The following demonstrates our procedure in repairing a Corvette frame. There are many factors involved. We have chosen this job, a 1958 Corvette, to publish because it involves structural considerations and how to perform the repair while supporting the frame properly.
tools needed: You'll
need particle mask, goggles, grinder, three inch cut-off tool, torch, mig welder, large clamps, hammer, undercoat, and magic marker.
Begin by jacking up the car and placing jack stands just forward of the rear wheels. (ill. 2). While this placement of stands allows for access to suspension components for removal, it causes the rear area to hang. This is evident by an increased door gap to rear quarter at the top of the door. Very Important: The rear crossmember must also be supported. Jack up the rear crossmember and shim its jack stand as necessary until the door gap looks normal, (3/16 inch). Notice (ill. 7).
Remove suspension components leaf spring u-bolts, shock nuts, and shackles. Given the age of this 1958 Corvette, special care is given to the removal of old rusty nuts and bolts. First clean the threads using a wire brush (ill. 1). Heat the nut until it sustains a red color with a torch. This will expand the nut, breaking the corrosion bond between the bolt and nut, works every time. Remove the nut while it is red hot. Since the nut is now softer, its threads will remain in tact as it traverses the now wire brush cleaned u-bolt threads. Skipping the wire brush cleaning will almost always strip the nut threads.
Prepare repair area by grinding all rust well beyond the rot whole. The repair plate must be welded to good solid steel. These frames were .100 inches thick when new, therefore the repair plate needs to be welded to steel at least .080 inches thick. Drill small (1/8 inch) exploratory holes if in doubt. Mark proposed repair plate with a magic marker. Make a paper template by tracing it over the marked out site. Cut the paper template accurately and trial fit on the repair area. Paper is much easier to trim than steel. As in most repairs of this nature, a side plate and bottom plate are required. Allow 1/8 inch clearance between these plates when fitting and plan for a briging type weld. This method will create a radius shape like the original as well as a bond to whatever original frame corner might be left. Trace the paper template on the steel and cut. Hint: When the utmost accuracy in cutting steel is desired, cover the steel with masking tape and trace the template using a pen. For this job we used 1/8 inch steel for the side plate and .090 inch for the bottom. Cut the steel with a thin cutting wheel. Fit and trim the steel repair plate(s) as necessary. Position steel repair plates on the frame, clamp into place, then weld(ill. 3). A 100% weld bead is not entirely desirable. A few small weld voids will provide for a little frame flex.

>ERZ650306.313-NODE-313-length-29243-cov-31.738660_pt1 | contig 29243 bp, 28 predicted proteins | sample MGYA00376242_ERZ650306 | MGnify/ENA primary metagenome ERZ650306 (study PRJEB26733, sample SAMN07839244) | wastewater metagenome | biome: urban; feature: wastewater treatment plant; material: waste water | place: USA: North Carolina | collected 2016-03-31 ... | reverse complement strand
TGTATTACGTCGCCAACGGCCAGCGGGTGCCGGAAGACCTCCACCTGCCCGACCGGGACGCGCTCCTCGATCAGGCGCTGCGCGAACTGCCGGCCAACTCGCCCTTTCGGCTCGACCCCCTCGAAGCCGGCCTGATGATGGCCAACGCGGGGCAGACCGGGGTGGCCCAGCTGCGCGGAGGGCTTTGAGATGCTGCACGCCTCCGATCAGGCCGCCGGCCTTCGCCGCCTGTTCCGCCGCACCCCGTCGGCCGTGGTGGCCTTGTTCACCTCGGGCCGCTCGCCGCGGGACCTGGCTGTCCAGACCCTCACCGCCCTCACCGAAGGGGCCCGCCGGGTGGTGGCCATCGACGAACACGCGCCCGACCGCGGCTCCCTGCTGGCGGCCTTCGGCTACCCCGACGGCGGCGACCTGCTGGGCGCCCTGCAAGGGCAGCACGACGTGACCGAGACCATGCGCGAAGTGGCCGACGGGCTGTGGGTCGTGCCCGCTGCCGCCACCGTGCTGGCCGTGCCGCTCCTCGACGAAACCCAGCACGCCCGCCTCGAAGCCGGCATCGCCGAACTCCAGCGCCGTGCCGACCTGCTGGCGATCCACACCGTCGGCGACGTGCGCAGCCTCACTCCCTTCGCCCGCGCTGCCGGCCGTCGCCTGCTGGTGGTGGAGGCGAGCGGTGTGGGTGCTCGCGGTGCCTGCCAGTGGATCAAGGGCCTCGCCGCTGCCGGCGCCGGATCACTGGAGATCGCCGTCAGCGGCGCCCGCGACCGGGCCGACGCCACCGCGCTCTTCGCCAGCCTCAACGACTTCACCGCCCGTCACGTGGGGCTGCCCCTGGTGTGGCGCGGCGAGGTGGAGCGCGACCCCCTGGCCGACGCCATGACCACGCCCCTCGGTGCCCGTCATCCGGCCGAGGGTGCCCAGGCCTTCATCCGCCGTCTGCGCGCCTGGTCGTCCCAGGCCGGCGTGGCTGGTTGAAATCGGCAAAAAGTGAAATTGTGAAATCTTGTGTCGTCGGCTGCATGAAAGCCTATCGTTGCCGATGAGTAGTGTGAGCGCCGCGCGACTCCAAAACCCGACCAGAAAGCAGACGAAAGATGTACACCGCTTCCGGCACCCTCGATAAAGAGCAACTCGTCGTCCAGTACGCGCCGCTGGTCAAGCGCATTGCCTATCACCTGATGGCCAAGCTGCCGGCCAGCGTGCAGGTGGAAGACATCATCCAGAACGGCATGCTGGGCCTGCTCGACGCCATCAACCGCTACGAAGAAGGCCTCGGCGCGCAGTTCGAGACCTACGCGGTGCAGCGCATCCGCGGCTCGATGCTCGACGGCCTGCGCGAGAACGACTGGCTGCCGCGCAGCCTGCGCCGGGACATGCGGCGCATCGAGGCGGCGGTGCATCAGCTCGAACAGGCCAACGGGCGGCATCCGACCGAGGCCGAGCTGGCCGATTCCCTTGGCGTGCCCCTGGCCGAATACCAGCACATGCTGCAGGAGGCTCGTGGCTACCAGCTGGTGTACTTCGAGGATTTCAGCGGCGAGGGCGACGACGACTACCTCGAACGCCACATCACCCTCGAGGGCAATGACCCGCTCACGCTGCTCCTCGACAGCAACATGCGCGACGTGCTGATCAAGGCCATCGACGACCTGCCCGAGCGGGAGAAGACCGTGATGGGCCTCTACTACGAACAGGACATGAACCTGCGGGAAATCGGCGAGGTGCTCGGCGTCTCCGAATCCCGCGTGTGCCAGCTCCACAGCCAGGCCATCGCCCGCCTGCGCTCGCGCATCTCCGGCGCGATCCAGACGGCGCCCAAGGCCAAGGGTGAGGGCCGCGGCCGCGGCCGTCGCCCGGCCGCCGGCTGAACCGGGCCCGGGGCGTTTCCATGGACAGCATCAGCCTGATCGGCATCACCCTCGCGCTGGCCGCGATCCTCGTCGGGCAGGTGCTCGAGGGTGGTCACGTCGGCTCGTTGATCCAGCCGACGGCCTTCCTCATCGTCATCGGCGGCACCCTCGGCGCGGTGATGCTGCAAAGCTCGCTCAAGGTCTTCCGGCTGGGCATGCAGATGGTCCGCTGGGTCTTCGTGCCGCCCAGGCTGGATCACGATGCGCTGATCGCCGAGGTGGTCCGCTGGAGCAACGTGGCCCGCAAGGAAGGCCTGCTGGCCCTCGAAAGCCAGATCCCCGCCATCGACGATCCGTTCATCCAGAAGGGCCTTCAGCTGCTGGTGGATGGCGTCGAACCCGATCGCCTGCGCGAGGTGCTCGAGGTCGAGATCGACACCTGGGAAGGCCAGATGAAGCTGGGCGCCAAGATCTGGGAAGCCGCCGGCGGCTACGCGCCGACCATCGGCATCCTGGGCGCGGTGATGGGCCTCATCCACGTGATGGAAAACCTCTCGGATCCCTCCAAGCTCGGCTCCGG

Prepare the repair area for painting or undercoat by grinding the welds and entire repair area. Wire brush the welds also. Grind the corner weld to a radius shape. Apply finish wether it be undercoat or more elaborate body filler, prime and paint (ill. 4).
Prepair additional repair areas as done previously. This car's rear crossmember had some rot only on the left side (ill.5). Since the car is a driver we thought it prudent to do a repair rather than replace the entire crossmember saving the customer some serious money. Oddly enough, the last two crossmembers we replaced on this vintage Corvette had less severe rot but was spread from side to side. We decided to cap the end of the crossmember with the fabrication of four plates, bottom, front side, rear side, and one inside shackle the support. All surfaces were ground and wire brushed. We even sand blasted the inside of the shackle support. The plates were positioned, clamped, and welded. All welds were ground. New surfaces were ground and wire brushed as were all welds. The repair area was then undercoated (ill.5). The entire crossmember was also cleaned and painted (ill.6).
1. Wire brush rusty threads